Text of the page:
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Q & A: electrons around protons

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Most recent answer: 10/22/2007
Q:
OK, thank you for your help. I get it now. I know my next question is not related to light, but what is the speed of electrons orbiting protons?
- Bill (age 16)
Vancouver, B.C., Canada
A:
Bill- that question doesn't have a definite answer, even if we were to specify that we mean single protons (hydrogen atoms) and electrons in the state of lowest energy, as they usually are found. The reason is that on a small scale objects do not actually have positions and velocities.  they exist as quantum states, which are spread out in position, like clouds, and also have a spread of velocities. They aren't really 'orbiting' at all, despite the toy pictures of fictional atoms which you often see.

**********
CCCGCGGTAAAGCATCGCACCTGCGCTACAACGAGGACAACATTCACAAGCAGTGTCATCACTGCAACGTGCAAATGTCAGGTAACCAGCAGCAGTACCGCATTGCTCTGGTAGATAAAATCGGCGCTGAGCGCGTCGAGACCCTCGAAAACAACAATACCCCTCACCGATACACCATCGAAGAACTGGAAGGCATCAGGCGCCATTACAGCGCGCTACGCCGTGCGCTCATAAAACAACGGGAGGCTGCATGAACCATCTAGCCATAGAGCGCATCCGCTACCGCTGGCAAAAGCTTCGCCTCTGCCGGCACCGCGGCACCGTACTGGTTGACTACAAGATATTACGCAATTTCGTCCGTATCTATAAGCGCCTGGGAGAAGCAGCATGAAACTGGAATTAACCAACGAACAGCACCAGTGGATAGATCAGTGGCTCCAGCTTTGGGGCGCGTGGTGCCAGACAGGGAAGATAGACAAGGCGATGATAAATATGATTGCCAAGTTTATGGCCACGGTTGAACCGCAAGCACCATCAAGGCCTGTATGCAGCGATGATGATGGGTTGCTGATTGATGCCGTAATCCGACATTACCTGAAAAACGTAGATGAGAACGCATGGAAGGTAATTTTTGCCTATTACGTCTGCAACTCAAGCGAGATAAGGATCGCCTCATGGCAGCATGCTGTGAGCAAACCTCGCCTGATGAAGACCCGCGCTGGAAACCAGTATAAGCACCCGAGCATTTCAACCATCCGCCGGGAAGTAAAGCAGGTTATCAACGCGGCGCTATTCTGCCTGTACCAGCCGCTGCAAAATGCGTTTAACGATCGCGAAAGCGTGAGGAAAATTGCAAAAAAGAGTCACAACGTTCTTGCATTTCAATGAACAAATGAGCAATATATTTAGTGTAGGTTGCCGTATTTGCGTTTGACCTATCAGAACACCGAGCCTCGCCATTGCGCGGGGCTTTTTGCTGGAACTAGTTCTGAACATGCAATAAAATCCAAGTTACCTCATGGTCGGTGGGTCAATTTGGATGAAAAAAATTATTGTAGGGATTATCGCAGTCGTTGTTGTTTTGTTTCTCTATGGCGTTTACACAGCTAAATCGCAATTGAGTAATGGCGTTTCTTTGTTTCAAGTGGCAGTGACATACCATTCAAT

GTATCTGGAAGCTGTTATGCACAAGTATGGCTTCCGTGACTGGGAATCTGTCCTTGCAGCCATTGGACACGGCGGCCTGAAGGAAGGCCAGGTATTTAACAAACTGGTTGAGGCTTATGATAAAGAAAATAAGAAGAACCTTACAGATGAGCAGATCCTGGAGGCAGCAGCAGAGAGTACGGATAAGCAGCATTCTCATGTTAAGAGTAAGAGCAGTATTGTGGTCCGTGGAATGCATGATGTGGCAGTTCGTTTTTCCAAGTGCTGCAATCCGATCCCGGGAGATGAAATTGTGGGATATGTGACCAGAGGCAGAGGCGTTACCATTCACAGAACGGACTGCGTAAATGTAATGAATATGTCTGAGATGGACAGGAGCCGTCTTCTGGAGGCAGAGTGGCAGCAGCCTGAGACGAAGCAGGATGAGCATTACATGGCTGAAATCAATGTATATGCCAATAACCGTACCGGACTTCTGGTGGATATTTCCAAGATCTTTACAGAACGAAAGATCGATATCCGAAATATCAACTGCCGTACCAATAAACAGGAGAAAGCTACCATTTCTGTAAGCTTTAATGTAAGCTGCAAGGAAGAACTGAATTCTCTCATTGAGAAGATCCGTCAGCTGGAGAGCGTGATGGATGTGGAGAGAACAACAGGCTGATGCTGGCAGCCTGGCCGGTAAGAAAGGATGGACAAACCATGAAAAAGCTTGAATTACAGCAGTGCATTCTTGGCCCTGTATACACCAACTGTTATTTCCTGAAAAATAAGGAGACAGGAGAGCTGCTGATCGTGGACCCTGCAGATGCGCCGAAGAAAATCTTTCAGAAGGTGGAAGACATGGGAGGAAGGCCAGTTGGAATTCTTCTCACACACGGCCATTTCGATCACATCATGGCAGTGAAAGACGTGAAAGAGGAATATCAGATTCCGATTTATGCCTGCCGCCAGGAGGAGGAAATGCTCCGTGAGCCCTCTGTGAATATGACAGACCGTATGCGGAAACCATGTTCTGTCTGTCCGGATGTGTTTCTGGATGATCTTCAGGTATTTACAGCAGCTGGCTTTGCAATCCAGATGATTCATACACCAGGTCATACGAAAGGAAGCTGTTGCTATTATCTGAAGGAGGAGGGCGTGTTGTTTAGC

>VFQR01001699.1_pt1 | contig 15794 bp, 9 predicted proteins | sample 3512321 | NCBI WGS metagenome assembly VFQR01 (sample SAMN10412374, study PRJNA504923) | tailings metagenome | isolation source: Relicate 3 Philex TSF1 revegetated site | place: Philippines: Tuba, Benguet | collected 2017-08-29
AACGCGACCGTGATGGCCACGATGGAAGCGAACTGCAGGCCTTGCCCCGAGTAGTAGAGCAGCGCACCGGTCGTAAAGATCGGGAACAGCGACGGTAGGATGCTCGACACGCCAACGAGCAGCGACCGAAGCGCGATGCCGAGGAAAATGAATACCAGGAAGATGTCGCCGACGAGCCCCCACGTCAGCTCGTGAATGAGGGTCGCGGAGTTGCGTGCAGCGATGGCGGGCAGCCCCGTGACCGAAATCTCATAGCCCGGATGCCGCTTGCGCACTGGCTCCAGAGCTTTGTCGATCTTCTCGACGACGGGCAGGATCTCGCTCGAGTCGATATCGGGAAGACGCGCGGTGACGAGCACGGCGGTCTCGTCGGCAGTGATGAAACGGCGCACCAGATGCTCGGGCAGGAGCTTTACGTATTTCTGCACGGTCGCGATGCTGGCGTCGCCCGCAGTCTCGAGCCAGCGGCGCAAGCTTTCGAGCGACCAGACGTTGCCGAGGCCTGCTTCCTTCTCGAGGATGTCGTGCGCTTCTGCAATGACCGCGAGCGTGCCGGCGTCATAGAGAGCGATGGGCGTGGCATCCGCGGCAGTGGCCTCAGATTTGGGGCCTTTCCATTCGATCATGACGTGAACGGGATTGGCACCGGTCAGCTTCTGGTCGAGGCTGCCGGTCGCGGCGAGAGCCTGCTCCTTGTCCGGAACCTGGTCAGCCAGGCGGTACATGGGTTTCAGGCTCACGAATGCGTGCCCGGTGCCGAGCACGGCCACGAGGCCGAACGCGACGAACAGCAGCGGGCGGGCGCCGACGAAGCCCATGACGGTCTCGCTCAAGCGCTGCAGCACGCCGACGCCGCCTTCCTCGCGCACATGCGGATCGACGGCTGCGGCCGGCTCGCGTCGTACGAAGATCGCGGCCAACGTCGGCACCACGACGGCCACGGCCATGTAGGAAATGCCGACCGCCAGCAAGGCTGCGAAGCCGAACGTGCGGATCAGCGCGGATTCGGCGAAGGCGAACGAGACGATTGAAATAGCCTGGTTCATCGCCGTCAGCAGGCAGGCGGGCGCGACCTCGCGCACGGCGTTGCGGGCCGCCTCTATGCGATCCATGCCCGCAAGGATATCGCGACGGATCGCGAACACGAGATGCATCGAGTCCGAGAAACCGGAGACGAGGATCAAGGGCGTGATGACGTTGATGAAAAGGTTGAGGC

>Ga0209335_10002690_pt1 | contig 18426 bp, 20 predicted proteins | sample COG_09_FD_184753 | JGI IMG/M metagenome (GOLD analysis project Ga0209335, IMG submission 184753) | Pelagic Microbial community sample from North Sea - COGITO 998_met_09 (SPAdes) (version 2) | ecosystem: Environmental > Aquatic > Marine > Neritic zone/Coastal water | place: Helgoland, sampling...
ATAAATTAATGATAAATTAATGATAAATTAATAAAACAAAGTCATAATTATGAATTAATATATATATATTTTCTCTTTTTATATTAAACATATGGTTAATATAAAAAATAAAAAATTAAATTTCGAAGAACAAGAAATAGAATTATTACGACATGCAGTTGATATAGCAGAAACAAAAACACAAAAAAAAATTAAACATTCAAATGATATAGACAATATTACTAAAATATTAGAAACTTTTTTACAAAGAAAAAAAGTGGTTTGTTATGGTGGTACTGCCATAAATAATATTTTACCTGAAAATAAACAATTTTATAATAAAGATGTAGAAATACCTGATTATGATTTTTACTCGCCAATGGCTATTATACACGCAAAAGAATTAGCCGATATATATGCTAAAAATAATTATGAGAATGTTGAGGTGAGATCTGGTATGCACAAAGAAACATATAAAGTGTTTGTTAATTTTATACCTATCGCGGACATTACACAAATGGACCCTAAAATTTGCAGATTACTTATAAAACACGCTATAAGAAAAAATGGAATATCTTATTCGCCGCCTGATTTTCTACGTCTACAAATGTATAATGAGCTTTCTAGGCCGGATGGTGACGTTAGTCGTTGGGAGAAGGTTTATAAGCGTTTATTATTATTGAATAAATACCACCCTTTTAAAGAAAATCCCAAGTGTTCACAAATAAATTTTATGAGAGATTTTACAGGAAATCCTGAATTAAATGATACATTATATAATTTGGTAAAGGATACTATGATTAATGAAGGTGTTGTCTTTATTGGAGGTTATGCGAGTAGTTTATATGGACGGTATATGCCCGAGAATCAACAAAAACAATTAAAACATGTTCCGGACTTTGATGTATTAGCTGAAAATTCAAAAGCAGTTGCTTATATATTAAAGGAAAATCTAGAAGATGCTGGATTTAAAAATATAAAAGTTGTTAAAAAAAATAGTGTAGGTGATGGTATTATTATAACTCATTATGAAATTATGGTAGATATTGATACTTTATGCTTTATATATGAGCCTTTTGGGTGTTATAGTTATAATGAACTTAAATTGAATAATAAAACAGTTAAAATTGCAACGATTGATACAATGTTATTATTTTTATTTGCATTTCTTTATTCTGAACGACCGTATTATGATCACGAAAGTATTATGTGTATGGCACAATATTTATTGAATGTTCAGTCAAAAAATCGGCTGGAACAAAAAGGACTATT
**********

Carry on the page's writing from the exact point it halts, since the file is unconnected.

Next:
Still, we can talk about the typical range of velocities of the electrons in a hydrogen atom. Roughly speaking, the typical speed is 2x108 cm/sec, a little less than 1% of the speed of light.

Mike W.

(published on 10/22/2007)

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